Age ranges are based on the standard Pathfinder age categories for a human, combined with some historical British education practices - and are used as a base for all ‘ordinary’ NPCs. However, race, temperament, etc., may mean that some children (normally PCs or ‘special’ NPCs) finish earlier or later.
Sometimes known as Infancy, young children rarely have any real responsibilities. In the countryside, they might play in the fields as their parents and siblings work alongside. In a town there might be a stay at home carer (such as a mother or grandmother), or a child might accompany their parent, or an elder sibling might be left in charge.
Life gets more serious at about 7 years of age. Older children are expected to start preparing for adult life and start taking responsibility. It isn’t unusual to see 8 or 9 year olds running errands and delivering messages without supervision. Just about everyone growing up get a basic education of some sort – and learn basic literacy and numeracy skills. When they get to 15 years old, characters become ‘adults’ as a L1 Commoner . Some lucky ones go on to train as more prestigious classes.
A few lucky students get to continue their training, although most go on to start their adult life as L1 commoners. Some students go back to work in their family business. Others find a mentor who will teach skills in exchange for menial service, while others can find the money to pay for extra schooling at a college or an academy. Use the standard Starting Age rules to work out how long training takes for characters to retrain into a PC class. For an NPC Class it takes about half the indicated time.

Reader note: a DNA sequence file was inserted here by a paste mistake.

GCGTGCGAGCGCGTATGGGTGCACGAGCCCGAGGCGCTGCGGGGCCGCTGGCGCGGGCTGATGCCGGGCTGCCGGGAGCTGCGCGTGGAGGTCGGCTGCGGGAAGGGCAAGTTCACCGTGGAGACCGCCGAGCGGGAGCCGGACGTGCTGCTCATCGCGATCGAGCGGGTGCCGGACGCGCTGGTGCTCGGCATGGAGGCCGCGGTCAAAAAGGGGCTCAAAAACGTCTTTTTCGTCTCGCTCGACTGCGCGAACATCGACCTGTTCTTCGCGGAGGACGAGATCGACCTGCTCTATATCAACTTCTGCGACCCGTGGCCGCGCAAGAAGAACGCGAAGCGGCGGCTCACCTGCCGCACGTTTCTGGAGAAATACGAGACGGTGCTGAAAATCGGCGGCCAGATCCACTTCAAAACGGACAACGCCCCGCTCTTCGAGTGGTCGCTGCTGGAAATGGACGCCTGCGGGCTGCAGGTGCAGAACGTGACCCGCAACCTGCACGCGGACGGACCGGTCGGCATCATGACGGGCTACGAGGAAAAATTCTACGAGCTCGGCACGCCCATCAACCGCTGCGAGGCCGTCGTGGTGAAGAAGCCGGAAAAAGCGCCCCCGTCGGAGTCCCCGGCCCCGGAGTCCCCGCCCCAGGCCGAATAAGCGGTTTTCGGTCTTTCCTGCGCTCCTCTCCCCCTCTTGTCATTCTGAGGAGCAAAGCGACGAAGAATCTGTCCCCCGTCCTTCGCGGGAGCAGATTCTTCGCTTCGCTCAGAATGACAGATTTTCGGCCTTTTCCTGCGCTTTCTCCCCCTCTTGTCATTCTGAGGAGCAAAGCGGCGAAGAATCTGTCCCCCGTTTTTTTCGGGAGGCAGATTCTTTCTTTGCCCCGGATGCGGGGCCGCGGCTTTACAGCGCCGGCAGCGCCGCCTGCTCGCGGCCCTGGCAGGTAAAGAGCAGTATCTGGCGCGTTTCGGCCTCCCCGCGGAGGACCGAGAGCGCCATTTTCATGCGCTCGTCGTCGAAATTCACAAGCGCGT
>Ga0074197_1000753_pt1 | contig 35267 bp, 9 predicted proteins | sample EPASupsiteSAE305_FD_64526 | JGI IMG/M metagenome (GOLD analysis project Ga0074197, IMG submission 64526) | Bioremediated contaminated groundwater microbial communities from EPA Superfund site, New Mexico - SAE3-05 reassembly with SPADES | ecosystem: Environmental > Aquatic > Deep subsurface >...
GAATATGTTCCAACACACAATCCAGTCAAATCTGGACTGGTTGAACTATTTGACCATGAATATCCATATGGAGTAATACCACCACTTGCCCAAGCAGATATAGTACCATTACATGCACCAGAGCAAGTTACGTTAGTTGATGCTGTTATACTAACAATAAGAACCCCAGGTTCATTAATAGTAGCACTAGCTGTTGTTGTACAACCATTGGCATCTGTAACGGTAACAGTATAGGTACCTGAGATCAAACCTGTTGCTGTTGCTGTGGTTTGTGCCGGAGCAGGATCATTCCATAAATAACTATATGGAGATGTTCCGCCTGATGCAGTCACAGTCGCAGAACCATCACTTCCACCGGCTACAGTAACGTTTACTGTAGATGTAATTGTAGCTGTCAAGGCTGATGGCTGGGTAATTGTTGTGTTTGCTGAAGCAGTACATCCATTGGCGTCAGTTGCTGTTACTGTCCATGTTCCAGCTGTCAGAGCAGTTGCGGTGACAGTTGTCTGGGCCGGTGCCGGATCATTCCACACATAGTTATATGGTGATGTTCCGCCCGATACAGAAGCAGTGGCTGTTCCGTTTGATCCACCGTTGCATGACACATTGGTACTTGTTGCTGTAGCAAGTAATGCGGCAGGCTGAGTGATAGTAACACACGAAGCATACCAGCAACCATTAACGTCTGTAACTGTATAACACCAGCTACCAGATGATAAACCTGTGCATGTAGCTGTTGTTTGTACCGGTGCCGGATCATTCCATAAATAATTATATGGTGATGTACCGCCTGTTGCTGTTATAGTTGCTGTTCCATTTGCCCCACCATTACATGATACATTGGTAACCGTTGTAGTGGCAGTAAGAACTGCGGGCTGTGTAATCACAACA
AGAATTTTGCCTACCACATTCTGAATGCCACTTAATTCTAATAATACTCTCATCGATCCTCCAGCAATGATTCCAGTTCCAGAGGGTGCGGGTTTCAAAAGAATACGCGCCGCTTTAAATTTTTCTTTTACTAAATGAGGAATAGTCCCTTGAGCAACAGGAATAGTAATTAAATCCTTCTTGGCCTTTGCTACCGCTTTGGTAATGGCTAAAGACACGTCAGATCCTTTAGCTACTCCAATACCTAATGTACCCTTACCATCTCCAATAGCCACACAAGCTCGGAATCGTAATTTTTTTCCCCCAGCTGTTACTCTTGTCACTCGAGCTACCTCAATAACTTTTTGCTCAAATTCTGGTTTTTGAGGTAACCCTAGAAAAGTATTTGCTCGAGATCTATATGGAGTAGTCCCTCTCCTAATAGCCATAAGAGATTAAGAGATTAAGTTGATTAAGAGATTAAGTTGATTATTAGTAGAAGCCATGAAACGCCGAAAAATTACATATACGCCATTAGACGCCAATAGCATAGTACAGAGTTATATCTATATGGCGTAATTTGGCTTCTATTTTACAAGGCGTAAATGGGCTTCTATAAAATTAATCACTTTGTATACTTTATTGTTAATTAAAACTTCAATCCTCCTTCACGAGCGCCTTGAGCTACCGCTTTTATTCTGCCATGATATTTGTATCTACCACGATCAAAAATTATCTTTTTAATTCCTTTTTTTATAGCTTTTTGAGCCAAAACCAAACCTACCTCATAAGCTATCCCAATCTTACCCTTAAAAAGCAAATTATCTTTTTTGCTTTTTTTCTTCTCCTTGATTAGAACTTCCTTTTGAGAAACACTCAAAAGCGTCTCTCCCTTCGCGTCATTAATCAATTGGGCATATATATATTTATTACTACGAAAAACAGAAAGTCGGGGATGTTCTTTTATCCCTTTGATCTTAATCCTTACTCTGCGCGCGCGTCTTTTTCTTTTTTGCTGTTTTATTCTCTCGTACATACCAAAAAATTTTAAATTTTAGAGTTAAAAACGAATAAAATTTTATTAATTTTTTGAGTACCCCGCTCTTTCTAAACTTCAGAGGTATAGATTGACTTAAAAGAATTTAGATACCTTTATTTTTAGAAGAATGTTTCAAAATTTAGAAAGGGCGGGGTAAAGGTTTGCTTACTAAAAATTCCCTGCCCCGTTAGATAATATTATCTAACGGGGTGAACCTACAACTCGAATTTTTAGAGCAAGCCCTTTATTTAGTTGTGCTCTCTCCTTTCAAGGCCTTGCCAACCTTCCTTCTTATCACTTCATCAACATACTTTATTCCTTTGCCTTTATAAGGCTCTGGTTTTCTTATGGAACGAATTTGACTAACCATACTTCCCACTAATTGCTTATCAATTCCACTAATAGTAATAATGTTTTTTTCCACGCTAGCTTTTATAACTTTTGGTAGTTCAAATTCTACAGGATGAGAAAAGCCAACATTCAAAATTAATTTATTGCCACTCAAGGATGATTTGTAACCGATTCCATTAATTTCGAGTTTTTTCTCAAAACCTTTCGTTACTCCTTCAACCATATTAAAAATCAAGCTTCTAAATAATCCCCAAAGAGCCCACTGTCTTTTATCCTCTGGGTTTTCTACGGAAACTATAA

Most Craftsmen and Professionals are self-employed or manage a business for an absent ‘investor/employer’ – and are able to control who they employ and what apprenticeships are offered. In most cases children ‘apprentice’ within their own family and learn family skills directly from their parents, and carry on a family tradition. Sometimes, however, children might train with a family friend, or ‘swaps’ arranged. This works really well for Experts going back to the family business or even Aristocrats getting brought up at home. This type of training arrangement could last years, and the ‘apprentice’ might stay in the business, gaining levels slowly, until they take over from their parent!
In a traditional apprenticeship, a character goes away and study with a ‘master’ who teaches skills in exchange for menial work. Sometimes these arrangements go on for years, with the apprentice eventually becoming an ‘Assistant’ - although they still learn and progress. A 'traditional' Apprenticeship lasted for seven years, although some (such as an Arcane Magic apprenticeship) might last for much longer.
The Torchbearer, Squire, Imperial Knight and Recruits feat provides advanced apprenticeships that can train the apprentice beyond L1 quite quickly.
If they can find the money, students can continue their formal by attending a Finishing School. Many Finishing Schools have links with Day Schools and Private Schools and there can be a fairly smooth passage between the two for children from wealthier families. However, these schools are businesses and most offer part time courses so that they can attract students who need to work to finance their education, which means the time students have to study to achieve their new class varies. If you use my Campaign Rules
Academies, and Universities provide the same sort of training - but to a higher level and (sometimes) in more prestigious subjects.